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On Sun, 25 Mar 2007 11:04:10 -0700, "Ook" <Ook Don't send me any freakin' spam at zootal dot com delete the Don't send me any freakin' spam> wrote:

So far, so good!

Mine would have been spectacular if I hadn't heard the water running when I woke up. It burst sometime that night, and it seemed like it was only a half hour or less. I can only guess if I had left for work, or been gone for a weekend, or a month.
BEcause of all the leaks etc. I finally glued a slat, maybe 1/2 inch high in the doorway between the laundry room and the family room. None of the floods so far have been higher than that and the sump pump would probably get it before it could go higher.

Well, it seems to me that it should last a lot longer, but how much longer is longer than 10 years.
It seems to me the water hammer thing shows/proves, that the rubber hoses would swell when the water was turned off, and that meant that the side of the hose was being stretched, dozens of times a day. And I'm the only one who lives here. A second person would almost double that, etc. Some times they shut off quicker than others, so it stretched more than others, but still total maybe 10,000 times a year.
Now the metal keeps it from stretching more than a certain amount, maybe very little if the metal is tight, and mostly it just compresses the side of the rubber hose, all sides. But you could have hundreds of people walking on a rubber mat all day for a long time before it would wear through, and that's with abrasive shoe soles, not smooth water.
Don't forget, I'm not the smartest guy in town. If you followed me around, you'd know that for sure.
This is all a guess. Surely someone actually knows how long the average metal clad hose lasts.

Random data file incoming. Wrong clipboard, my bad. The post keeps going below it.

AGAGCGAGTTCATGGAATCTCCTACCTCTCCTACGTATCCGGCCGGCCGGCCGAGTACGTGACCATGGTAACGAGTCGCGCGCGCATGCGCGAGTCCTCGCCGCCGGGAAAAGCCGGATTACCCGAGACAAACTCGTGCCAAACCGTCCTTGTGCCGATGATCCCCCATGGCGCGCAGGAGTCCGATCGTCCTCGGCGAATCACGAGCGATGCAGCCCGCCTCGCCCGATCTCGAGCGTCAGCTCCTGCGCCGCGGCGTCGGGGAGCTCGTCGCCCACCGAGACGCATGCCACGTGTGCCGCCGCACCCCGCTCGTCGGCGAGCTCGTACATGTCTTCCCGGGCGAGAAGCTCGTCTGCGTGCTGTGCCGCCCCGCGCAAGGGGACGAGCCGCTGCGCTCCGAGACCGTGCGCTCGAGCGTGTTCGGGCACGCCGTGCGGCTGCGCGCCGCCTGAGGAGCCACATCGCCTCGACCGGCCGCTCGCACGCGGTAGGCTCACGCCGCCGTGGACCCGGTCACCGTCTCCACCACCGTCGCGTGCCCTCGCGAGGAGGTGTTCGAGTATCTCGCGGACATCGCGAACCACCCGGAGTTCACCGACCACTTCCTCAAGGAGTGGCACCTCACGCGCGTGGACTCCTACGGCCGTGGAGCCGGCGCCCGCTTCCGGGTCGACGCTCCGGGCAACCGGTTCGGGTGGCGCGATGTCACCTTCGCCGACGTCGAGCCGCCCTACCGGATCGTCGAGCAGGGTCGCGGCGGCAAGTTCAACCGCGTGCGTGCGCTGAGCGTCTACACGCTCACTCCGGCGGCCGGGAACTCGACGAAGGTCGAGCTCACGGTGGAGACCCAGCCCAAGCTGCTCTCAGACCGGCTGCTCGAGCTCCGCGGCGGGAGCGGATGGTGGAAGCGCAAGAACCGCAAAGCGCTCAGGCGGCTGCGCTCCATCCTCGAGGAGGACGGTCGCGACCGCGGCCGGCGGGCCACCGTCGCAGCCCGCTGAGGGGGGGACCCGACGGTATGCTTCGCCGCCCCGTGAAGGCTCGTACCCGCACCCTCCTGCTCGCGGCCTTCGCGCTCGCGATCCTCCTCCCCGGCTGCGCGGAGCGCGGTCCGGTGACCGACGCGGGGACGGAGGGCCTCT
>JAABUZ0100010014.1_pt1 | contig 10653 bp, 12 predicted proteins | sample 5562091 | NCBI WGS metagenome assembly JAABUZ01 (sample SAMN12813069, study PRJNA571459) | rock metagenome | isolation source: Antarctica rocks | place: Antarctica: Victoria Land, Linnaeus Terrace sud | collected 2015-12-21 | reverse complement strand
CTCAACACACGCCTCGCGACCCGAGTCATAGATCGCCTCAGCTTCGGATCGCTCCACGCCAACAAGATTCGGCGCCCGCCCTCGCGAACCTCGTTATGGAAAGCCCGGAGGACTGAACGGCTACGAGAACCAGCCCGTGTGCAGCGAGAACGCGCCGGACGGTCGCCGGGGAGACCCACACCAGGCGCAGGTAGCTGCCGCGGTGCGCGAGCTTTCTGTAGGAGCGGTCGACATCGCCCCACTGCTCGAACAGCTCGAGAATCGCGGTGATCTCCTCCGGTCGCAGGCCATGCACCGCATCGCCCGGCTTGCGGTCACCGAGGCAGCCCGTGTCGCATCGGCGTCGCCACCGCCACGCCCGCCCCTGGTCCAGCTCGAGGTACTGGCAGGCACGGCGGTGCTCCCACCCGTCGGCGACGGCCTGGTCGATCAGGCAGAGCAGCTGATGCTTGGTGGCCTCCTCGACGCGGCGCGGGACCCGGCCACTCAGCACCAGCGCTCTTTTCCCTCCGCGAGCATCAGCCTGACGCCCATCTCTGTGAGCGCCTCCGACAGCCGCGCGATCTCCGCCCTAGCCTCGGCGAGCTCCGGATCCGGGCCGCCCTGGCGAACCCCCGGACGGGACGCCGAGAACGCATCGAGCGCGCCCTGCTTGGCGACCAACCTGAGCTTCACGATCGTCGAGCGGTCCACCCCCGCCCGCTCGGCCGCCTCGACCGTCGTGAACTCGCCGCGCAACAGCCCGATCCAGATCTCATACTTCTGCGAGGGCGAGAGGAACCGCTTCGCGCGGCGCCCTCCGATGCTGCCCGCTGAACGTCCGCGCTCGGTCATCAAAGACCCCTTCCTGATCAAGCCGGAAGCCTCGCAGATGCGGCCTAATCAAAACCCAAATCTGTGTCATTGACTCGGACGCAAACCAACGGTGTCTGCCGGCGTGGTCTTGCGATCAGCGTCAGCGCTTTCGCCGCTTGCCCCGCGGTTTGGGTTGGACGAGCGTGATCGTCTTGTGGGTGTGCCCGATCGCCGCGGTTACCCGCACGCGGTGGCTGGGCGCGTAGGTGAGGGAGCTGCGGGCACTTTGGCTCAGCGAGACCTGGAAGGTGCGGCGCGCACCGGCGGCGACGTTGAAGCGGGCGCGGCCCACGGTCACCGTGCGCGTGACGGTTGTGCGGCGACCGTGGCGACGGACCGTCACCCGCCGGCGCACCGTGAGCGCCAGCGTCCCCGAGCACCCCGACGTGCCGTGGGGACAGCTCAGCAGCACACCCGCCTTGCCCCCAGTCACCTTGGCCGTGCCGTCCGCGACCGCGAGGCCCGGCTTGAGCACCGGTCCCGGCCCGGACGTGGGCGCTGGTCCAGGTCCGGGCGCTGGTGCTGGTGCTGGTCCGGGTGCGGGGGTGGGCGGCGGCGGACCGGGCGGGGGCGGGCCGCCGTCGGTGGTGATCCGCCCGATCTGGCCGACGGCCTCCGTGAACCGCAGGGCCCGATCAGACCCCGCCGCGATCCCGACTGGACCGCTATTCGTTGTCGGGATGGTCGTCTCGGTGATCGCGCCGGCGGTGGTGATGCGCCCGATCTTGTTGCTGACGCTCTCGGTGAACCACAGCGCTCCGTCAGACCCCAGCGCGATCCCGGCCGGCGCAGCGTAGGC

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But it's not called a water arrestor, I don't think. What is it called?
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It is an accumulator. It might have different commercial names, but technically it's an accumulator. If you put one at each faucet that causes pipe banging, the pipe banging will go away. Not sure if it's worth the money, it might be easier to identify the pipe that is actually banging and put the accumulator between that and the faucets if possible. An accumulator performs a similar function to filter capacitors in a power supply in that it maintains a more constant pressure when there are transient spikes in load. It prevents the current surge that causes pipe banging.
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"Ook" <Ook Don't send me any freakin' spam at zootal dot com delete the Don't send me any freakin' spam> wrote in message

I might mention that in industrial/commercial applications, you will find pipes with springs at the bends to absorve the movement caused by sudden changes in water flow. You don't usually find that in residential applications. However, I think better builders will be carefull to secure the pipes at bends to prevent pipe banging. Doesn't mean the pipes won't come loose in time.
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water hammer arrestor
http://www.plumbingsupply.com/waterhammerarresters.html
--
Steve Barker

YOU should be the one
  Click to see the full signature.
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On 25 Mar 2007 08:57:09 -0700, snipped-for-privacy@gmail.com wrote:

If a website suggeted this, it must have been more about emptying the sytem than flushing it.
Some places have vertical, dead-end pipes attached some place, which stick up and are filled with air, not water. Eventually iiuc the air will dissolve into the water, and water will fill the pipe. This takes years but I have no idea how many years.
If you have these, and you empty the system and give it time for these pipes to empty also, when you refill the pipes, they should be good again.
A) You have to have them for this to work. B) They have to be able to empty. Thin pipes would empty slowly, sort of like ketchup doesn't want to come out of the bottle, or a full can of cranberry sauce, but if they use 1/2 or 3/4 inch pipe, I don't know how much extra time it takes. In addtion to the time it takes the pipes just beneath them to empty.